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Russia and Vietnam Vow to Strengthen Ties as Putin Visits Hanoi

Putin with Vietnamese President Tho Lam. Kristina Kormilitsyna / POOL / TASS

Updated with cooperation agreement signing.

Russia and Vietnam pledged Thursday to strengthen mutual ties as President Vladimir Putin made a state visit aimed at bolstering his alliances to counter Moscow's growing isolation over the war in Ukraine.

Putin traveled to Vietnam, a close ally of Russia since the Cold War, from a summit with North Korea's Kim Jong Un, who promised "full support" for the Kremlin's full-scale invasion of Ukraine and signed a defense pact with Moscow.

The Russian leader did not receive such a clear public declaration of support in Hanoi, but Vietnamese President To Lam indicated a desire to boost defense cooperation.

"The two sides want to push up cooperation in defense and security, how to deal with non-traditional security challenges on the basis of international law, for peace and security in the region and the world," Lam told reporters after talks with Putin.

Russia has been Vietnam's main arms supplier for decades, accounting for more than 80% of imports between 1995 and 2023, but orders have dropped since the West introduced sanctions over the war in Ukraine.

The two sides said in a joint statement that their defense and security cooperation was "not directed against any third country" and contributed to "peace, stability and sustainable development" in the region.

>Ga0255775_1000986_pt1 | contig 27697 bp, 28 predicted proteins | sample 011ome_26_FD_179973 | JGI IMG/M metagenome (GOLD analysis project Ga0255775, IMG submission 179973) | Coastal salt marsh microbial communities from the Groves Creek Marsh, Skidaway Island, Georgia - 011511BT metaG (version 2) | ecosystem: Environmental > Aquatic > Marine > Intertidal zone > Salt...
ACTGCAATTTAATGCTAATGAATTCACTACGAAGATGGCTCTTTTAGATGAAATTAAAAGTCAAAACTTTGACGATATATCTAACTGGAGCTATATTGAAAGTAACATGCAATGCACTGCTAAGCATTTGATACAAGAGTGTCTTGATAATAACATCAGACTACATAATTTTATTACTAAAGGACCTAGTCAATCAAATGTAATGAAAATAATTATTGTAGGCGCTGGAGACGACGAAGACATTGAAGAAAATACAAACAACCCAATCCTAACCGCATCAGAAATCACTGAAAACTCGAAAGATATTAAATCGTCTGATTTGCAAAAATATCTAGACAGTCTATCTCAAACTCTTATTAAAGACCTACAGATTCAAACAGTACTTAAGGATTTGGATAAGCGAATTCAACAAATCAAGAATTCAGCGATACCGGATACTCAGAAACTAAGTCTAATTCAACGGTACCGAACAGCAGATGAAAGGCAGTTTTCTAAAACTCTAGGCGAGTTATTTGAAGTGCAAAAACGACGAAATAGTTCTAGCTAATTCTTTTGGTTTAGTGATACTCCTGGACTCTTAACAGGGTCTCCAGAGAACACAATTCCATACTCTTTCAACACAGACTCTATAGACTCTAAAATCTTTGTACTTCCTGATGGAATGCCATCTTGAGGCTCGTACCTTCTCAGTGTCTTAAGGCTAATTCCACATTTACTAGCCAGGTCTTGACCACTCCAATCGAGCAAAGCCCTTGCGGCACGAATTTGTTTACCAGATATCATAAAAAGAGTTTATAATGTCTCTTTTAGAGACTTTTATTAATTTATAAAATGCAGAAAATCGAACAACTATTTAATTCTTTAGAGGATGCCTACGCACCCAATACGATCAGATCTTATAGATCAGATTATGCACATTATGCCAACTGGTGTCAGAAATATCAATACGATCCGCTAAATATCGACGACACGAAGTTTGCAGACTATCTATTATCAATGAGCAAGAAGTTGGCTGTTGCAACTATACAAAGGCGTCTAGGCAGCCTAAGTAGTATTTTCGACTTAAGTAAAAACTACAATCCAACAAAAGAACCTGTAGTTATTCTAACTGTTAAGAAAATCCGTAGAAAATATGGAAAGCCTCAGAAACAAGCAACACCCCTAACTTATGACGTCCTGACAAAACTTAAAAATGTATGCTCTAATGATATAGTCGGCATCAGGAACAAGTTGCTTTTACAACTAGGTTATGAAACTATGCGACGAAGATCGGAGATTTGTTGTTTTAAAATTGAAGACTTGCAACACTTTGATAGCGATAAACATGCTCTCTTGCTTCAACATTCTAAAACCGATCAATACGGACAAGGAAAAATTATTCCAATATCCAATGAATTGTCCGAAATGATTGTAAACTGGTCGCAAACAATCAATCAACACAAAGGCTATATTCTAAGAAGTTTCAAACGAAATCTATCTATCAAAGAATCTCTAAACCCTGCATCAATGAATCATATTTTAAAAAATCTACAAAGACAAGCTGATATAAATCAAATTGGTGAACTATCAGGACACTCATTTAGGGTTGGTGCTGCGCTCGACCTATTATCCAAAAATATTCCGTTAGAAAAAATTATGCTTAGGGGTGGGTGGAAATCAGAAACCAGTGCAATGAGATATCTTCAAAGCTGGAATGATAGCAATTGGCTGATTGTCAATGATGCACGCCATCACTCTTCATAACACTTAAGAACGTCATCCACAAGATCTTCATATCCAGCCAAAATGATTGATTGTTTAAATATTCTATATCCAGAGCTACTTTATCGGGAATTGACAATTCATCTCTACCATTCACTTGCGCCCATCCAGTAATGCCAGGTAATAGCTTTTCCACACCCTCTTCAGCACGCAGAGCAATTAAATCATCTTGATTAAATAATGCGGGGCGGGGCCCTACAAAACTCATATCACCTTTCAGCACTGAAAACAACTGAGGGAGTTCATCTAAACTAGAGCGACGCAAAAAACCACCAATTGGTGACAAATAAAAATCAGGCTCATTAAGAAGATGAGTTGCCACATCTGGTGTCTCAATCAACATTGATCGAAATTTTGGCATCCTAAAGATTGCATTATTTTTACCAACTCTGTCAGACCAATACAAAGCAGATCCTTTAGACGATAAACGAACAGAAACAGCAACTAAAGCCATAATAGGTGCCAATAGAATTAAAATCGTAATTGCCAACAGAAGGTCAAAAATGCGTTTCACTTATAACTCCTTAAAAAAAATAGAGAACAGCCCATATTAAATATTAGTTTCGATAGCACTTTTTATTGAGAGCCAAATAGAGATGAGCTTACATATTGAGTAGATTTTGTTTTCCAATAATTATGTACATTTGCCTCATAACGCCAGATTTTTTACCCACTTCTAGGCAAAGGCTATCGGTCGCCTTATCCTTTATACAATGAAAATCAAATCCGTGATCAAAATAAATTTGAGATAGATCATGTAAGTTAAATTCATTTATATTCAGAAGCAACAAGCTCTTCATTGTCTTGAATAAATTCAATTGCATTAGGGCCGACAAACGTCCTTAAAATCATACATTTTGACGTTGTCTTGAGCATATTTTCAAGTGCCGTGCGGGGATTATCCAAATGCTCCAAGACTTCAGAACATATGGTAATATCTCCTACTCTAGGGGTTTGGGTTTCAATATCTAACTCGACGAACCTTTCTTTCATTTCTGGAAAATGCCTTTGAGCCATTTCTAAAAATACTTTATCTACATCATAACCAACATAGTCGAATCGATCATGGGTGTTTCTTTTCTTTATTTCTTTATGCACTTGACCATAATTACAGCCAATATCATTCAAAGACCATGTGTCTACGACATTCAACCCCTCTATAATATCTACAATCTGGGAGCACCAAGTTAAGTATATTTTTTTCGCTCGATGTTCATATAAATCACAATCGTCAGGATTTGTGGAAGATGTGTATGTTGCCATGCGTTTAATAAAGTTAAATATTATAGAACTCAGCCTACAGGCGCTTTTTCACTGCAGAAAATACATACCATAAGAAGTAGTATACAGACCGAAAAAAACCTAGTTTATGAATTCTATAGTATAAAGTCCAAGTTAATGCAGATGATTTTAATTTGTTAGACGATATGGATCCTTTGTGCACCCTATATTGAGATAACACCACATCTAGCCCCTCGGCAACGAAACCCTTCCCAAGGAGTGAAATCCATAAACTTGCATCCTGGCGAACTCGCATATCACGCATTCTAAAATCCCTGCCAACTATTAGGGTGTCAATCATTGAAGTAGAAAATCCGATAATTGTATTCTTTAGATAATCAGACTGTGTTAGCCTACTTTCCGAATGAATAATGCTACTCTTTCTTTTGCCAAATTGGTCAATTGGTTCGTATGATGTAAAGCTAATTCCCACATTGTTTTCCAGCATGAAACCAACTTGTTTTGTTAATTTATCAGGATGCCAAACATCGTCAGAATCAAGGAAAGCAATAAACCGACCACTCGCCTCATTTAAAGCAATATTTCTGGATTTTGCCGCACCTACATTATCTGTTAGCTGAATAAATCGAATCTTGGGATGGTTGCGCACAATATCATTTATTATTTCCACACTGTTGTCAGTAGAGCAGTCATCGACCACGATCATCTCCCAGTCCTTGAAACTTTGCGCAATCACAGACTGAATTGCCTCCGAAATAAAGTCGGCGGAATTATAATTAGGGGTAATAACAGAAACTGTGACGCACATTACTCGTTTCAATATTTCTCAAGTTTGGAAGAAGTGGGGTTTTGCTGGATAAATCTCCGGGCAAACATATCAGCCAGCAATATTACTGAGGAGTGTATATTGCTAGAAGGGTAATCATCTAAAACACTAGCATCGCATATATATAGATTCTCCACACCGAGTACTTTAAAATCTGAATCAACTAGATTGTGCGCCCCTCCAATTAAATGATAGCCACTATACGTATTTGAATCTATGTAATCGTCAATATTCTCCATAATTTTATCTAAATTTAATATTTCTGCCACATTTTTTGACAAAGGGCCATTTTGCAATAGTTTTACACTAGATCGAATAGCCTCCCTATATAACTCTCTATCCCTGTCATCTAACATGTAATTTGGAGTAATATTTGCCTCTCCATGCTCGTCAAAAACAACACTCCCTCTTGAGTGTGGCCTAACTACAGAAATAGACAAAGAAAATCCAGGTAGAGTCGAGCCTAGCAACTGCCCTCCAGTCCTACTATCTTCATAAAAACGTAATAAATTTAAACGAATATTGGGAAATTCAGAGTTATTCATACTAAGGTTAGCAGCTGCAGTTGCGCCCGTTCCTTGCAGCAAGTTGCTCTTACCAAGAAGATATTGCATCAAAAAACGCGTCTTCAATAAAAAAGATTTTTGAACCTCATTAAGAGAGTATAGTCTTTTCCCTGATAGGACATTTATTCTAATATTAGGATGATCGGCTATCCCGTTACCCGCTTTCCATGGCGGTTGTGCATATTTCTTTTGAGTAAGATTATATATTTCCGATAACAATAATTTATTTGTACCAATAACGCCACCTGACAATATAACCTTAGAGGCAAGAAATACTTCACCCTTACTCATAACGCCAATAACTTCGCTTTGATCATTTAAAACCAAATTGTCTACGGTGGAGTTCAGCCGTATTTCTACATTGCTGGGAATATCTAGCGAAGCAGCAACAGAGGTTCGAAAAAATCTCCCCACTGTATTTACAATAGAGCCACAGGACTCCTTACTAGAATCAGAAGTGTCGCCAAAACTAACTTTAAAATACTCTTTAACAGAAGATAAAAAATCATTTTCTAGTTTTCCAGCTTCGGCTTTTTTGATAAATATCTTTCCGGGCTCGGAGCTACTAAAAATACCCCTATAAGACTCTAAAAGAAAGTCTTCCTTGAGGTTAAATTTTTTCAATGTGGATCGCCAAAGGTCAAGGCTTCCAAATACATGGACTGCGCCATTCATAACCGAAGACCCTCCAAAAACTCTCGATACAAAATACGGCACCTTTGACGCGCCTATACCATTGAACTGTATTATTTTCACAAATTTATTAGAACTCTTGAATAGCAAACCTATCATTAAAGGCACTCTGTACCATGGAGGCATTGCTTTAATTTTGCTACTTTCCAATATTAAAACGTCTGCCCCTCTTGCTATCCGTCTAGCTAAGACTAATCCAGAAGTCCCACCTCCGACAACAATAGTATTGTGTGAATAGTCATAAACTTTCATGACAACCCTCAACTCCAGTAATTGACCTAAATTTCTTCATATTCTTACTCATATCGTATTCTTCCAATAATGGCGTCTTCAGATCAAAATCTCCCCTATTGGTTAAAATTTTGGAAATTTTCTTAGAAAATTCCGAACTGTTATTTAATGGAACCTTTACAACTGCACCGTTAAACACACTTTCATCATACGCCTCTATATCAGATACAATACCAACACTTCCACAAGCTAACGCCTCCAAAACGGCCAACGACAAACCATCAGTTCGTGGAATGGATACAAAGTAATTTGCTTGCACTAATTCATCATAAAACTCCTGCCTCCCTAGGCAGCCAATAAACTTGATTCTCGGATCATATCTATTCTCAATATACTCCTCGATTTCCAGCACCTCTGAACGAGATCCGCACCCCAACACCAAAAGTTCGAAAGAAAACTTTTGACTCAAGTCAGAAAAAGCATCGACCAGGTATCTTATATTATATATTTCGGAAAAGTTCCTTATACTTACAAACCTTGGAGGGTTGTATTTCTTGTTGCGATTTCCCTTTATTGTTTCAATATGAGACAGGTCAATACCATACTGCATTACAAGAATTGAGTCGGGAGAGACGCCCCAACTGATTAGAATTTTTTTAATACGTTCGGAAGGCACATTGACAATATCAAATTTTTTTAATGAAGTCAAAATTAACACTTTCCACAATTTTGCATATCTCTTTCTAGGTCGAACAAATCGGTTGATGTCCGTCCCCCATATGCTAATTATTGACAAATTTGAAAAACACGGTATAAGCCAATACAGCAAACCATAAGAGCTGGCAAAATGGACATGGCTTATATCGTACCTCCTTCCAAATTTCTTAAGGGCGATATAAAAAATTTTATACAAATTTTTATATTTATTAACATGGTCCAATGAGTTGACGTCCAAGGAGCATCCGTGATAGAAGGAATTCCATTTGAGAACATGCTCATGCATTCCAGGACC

Lam and Putin signed around a dozen cooperation agreements ranging from education and justice to civil nuclear projects.

The Kremlin leader told reporters the talks were constructive and that both sides had "identical or very close" positions on key international issues.

Putin later held talks with Nguyen Phu Trong, the powerful general secretary of the ruling Communist Party, and laid a wreath at the memorial to independence leader Ho Chi Minh.

Vietnam has abstained in UN votes condemning the Russian invasion. And in an op-ed published in the communist party mouthpiece Nhan Dan newspaper ahead of his visit, Putin thanked Hanoi for its "balanced stance on the Ukraine crisis."

Carl Thayer, emeritus professor of politics at Australia's University of New South Wales, said Vietnam has stopped "big ticket" military purchases since 2022, when Russia invaded Ukraine.

"Russia and Vietnam have a mutual interest in resuming arms sales but Vietnam is hamstrung by the threat of US sanctions," he told AFP.

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